Its a combination that often occurs when big business is trying to make a profit at the expense of the environment, and the people that live in it.
Imagine what would happen if a company said that there was bauxite to be found under St Paul’s Cathedral in London, and they wished to extract it using opencast mining techniques. There would be an uproar, of course, and then the whole ridiculous venture would be quashed completely, never to be mentioned again.
Now transpose that to another country, India, and try it again. There is bauxite enough in India. They have reserves for 350 years at the present rate of consumption. Some of this bauxite is located in Orissa, at the top of a mountain called Niyam Dongar. The value of this deposit is estimated at $2 billion. Unfortunately, the hill in question is the home of the Deity of the local tribespeople – not just a church or a cathedral. Furthermore, the bauxite is essential to the ecology of the area. Bauxite is a porous rock with great water retention capacity. The rock’s water conserving properties makes it absorb the precipitation in the rainy season and slowly emit it during the whole year. Many perennial streams have their springs in the Niyamgiri Hills, constituting a permanent water source for a large area.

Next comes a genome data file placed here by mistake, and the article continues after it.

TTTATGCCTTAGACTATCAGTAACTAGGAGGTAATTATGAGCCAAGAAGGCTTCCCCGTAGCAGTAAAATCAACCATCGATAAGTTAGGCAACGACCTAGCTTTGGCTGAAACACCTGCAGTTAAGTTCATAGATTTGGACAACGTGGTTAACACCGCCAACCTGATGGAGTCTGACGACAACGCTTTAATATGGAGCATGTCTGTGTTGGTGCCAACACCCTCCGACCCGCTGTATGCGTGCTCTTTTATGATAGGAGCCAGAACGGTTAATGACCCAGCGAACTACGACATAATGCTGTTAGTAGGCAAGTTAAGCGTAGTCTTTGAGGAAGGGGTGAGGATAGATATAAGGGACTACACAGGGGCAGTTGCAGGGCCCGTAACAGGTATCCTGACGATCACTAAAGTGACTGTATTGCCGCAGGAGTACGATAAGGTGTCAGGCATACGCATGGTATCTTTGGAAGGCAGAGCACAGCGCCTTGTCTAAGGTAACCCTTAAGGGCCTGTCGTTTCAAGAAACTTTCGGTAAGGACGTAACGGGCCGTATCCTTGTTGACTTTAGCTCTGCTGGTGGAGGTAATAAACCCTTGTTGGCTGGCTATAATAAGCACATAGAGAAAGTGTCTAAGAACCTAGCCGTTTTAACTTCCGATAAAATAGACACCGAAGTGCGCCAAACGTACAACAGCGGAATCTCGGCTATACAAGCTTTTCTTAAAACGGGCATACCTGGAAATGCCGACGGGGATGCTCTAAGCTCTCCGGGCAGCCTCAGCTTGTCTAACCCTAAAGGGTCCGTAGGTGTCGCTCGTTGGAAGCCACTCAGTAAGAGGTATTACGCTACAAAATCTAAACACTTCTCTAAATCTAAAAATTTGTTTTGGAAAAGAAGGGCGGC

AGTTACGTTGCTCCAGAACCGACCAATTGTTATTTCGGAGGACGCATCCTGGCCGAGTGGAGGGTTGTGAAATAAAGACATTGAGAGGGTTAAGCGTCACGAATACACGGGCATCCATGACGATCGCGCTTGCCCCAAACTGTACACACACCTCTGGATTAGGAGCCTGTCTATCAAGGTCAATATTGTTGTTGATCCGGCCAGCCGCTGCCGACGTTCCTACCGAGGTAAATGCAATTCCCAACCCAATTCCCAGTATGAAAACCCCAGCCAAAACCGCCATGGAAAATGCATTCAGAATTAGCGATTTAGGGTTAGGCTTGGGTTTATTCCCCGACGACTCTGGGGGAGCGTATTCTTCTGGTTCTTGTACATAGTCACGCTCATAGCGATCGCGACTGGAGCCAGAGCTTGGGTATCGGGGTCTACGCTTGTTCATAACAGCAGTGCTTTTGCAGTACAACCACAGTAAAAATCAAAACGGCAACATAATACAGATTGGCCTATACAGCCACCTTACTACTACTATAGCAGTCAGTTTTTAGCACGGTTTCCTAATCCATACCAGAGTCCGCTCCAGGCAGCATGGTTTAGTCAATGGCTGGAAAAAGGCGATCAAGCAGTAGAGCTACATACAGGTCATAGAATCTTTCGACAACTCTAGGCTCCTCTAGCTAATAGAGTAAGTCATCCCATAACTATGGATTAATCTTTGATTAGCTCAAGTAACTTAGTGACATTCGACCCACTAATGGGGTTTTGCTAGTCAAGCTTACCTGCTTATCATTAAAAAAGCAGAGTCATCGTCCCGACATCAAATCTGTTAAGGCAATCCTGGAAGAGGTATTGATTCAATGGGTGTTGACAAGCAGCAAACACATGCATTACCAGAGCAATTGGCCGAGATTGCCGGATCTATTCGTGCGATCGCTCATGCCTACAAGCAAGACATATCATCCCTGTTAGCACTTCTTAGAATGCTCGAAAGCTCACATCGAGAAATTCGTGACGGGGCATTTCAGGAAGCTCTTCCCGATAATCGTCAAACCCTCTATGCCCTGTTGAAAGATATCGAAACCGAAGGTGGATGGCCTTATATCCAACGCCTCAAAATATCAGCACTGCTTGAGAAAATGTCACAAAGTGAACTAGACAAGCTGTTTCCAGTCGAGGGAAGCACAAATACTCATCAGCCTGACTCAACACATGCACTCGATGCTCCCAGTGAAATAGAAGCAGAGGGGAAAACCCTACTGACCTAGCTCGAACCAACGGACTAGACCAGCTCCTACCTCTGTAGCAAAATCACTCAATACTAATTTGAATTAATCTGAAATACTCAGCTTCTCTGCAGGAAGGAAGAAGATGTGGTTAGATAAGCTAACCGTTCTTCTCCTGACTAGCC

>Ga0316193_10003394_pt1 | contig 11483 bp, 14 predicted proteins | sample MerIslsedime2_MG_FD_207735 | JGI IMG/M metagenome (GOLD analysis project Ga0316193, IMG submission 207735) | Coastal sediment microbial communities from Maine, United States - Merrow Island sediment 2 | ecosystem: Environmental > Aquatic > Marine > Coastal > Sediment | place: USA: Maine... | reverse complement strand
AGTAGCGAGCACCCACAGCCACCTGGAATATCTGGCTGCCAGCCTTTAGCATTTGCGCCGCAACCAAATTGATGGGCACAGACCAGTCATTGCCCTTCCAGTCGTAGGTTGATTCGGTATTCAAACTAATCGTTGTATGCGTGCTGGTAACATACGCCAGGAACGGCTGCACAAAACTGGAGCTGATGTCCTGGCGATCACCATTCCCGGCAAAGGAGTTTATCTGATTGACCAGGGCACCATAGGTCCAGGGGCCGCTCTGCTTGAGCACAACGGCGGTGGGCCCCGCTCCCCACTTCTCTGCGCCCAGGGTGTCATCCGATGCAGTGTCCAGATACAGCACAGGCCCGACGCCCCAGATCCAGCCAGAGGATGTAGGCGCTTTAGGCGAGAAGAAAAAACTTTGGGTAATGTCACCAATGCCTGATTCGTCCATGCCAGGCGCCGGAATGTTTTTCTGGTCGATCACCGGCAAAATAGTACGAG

The company involved in this dispute is Vedanta Resources, via two of its subsidiaries – Vedanta Aluminium Limited and Sterlite Industries (India) Limited. The people that would be affected by a mining operation are the Dongria Kondh.
The trigger that got me started on this task, was a page on the Guardian website:-
“Indian tribe’s Avatar-like battle against mining firm reaches supreme court”
Vedanta, which wants the bauxite for an alumina refinery it has built near the hills, requires clearance under the country’s forest and environmental laws. But though it had obtained provisional permission, it failed to satisfy laws protecting the forests and granting rights to local tribal groups.
A government report accused the firm of violations of forest conservation, tribal rights and environmental protection laws in Orissa, a charge subsequently repeated by a panel of forestry experts. An excerpt from this report (Saxena_Vedanta.pdf) is as follows:-
“If mining is permitted on this site it will not only be illegal but it will also:
• Destroy one of the most sacred sites of the Kondh Primitive Tribal Groups
• Destroy more than seven square kilometers of sacred, undisturbed forest land on top of the mountain that has been protected by the Dongaria Kondh for centuries as sacred to Niyam Raja and as essential to preserving the region’s fertility.
• Endanger the self-sufficient forest-based livelihoods of these Primitive Tribal Groups
• Seriously harm the livelihood of hundreds of Dalit families who indirectly depend upon these lands through their economic relationship with these Primitive Tribe Groups,
• Build roads through the Dongaria Kondh’s territories, making the area easily accessible to poachers of wildlife and timber smugglers threatening the rich biodiversity of the hills